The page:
I have previously seen what I believe might be the same thing. In my case, they were completely benign, but visibly present in a 0.002" deep engraving that was mapped onto the slightly sloped surface of the part. The below image is about 1/4" top-to-bottom.

2017-05-15_080047_516.jpg
0.002" deep engraving into a glass-bead blasted aluminum surface


Manual touch-up of those parts is not possible, especially not when I make them in production lots of 50 pieces.

In my case, I didn't use the virtual Z, but instead mapped an engraving path (again, restricted to 0.002" deep) onto a slighly inclined model of the actual deformed part stock (0.010" deformation across 1.5"). Yeah, it turns out that 90-degree aluminum angle isn't exactly 90-degrees when you're talking thousandths accuracy. The issue of motor resolution versus system resolution is detectable as a regularly-spaced just-slightly-off depth engraving that is not evident in the GCode, even when calculated to six decimal places. And yes, you guessed it: slightly off BELOW the expected surface.

If I had to guess, you're using a non-radiused (aka sharp-tipped) endmill, and your spindle/router is just slightly out of "tram". When the virtual-Z is calculating the needed position, it's adding very tiny amounts into the movement. Across wide areas of only very small height deviation, those aliasing effects can show up, and when combined with the out-of-tram spindle, make that visible. To help alleviate this, use radiused endmills (e.g., 0.030 radius on a 1/4" bit) so the transitions at the edge of the cut will be smoother, and ditch virtual-Z.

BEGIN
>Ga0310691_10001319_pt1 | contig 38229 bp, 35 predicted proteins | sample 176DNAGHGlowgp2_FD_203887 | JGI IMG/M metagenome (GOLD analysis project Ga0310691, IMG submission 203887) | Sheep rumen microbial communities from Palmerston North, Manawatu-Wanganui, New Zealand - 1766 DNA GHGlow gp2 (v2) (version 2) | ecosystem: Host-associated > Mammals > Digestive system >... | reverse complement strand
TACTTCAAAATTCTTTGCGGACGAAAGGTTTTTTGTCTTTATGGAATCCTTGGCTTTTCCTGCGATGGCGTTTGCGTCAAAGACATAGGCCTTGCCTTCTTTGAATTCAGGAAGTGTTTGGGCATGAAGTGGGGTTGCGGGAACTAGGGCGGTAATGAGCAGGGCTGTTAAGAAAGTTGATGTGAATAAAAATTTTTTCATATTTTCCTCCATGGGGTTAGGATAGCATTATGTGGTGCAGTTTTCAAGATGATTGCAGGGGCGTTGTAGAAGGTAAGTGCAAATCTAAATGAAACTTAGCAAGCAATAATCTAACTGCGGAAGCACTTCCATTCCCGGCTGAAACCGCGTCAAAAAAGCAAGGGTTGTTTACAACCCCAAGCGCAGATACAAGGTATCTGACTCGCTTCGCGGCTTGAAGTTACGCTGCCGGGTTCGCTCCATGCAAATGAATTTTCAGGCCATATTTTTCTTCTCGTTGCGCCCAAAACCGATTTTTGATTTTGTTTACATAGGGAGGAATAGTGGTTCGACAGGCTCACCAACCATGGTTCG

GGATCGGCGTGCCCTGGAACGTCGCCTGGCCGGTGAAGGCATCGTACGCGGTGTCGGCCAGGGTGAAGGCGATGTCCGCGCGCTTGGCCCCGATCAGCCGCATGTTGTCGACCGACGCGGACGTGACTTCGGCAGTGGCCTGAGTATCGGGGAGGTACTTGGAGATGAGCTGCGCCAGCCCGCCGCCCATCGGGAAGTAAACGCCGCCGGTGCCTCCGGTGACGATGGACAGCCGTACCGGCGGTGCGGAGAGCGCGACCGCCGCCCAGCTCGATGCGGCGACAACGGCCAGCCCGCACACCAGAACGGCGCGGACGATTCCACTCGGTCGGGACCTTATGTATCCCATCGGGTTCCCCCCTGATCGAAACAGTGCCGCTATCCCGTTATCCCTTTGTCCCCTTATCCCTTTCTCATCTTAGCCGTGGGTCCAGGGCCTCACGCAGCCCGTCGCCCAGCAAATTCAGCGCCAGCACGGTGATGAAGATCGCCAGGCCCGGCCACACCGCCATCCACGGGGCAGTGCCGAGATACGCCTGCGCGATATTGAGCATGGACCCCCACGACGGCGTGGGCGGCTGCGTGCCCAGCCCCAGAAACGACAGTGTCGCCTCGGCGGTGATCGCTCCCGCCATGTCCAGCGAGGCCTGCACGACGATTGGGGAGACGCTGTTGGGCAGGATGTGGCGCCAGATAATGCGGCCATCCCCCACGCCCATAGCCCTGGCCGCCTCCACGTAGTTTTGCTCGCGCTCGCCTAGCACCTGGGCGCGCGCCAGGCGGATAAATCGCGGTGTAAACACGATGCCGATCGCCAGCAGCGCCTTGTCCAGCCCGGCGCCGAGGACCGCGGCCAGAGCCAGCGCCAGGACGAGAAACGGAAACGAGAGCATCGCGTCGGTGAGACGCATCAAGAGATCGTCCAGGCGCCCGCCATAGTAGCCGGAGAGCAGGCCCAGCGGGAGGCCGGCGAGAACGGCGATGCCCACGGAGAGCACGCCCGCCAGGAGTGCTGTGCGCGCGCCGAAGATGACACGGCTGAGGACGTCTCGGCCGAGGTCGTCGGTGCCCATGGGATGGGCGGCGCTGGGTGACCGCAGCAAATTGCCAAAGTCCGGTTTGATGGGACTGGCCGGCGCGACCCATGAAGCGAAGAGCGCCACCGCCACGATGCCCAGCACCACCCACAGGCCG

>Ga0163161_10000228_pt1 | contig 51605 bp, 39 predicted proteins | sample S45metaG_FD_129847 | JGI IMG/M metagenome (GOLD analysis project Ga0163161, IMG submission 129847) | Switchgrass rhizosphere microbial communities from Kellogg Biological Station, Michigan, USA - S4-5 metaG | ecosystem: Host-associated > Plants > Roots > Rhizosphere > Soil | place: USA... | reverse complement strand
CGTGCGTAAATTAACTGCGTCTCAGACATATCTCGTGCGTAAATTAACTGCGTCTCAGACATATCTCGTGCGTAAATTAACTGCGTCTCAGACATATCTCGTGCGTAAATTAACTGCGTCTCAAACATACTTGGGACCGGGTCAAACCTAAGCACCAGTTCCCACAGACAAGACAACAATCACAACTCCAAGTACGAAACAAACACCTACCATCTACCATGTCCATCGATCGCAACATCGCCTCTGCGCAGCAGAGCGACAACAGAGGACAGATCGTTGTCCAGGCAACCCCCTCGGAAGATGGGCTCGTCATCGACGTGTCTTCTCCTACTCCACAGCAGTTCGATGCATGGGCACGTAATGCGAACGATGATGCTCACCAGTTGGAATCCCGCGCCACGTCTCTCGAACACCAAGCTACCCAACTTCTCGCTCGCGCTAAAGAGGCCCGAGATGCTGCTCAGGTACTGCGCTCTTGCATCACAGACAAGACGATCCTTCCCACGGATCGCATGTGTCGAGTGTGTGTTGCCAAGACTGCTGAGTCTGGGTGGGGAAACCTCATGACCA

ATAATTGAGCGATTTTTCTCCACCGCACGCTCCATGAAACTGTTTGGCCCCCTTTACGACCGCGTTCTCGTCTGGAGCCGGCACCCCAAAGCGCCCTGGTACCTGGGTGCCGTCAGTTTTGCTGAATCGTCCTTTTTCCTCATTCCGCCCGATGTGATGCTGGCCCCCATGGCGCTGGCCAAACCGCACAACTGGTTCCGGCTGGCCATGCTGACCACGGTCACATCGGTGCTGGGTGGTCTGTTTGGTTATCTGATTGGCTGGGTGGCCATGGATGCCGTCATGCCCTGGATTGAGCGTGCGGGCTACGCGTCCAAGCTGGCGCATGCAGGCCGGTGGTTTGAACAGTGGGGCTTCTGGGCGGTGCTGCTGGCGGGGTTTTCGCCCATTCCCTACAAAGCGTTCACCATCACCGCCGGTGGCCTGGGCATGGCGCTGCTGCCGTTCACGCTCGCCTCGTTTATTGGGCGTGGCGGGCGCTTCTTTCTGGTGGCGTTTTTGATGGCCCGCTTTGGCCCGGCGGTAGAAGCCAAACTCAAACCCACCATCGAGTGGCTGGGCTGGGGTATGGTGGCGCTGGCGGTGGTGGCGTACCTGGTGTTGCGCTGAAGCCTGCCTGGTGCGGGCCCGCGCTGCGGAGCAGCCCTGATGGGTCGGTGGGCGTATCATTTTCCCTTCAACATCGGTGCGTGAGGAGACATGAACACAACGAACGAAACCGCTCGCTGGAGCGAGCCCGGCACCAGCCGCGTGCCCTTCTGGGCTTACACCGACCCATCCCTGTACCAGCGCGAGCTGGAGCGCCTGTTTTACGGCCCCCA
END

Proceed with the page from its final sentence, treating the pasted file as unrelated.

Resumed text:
To put it plainly, wood warps as a cylinder. A cylinder cannot be accurately modeled with a pyramid, which is what virtual-Z tries to do.

To my mind, when working with reasonably flat wood, virtual-Z is more of a pain than it's worth. And when you're clearing out a big area, it's useless. The idea behind virtual-Z was that it could more-accurately place shallow features onto a surface where the surface deformation is significant WRT the intended features. Unfortunately, it requires a minimum of 9 points to even begin to model a cylinder. I'm guessing they decided their customers wouldn't put up with that many touch-offs. Not to mention that flat touch-off plate makes it difficult to even accurately capture a concave surface.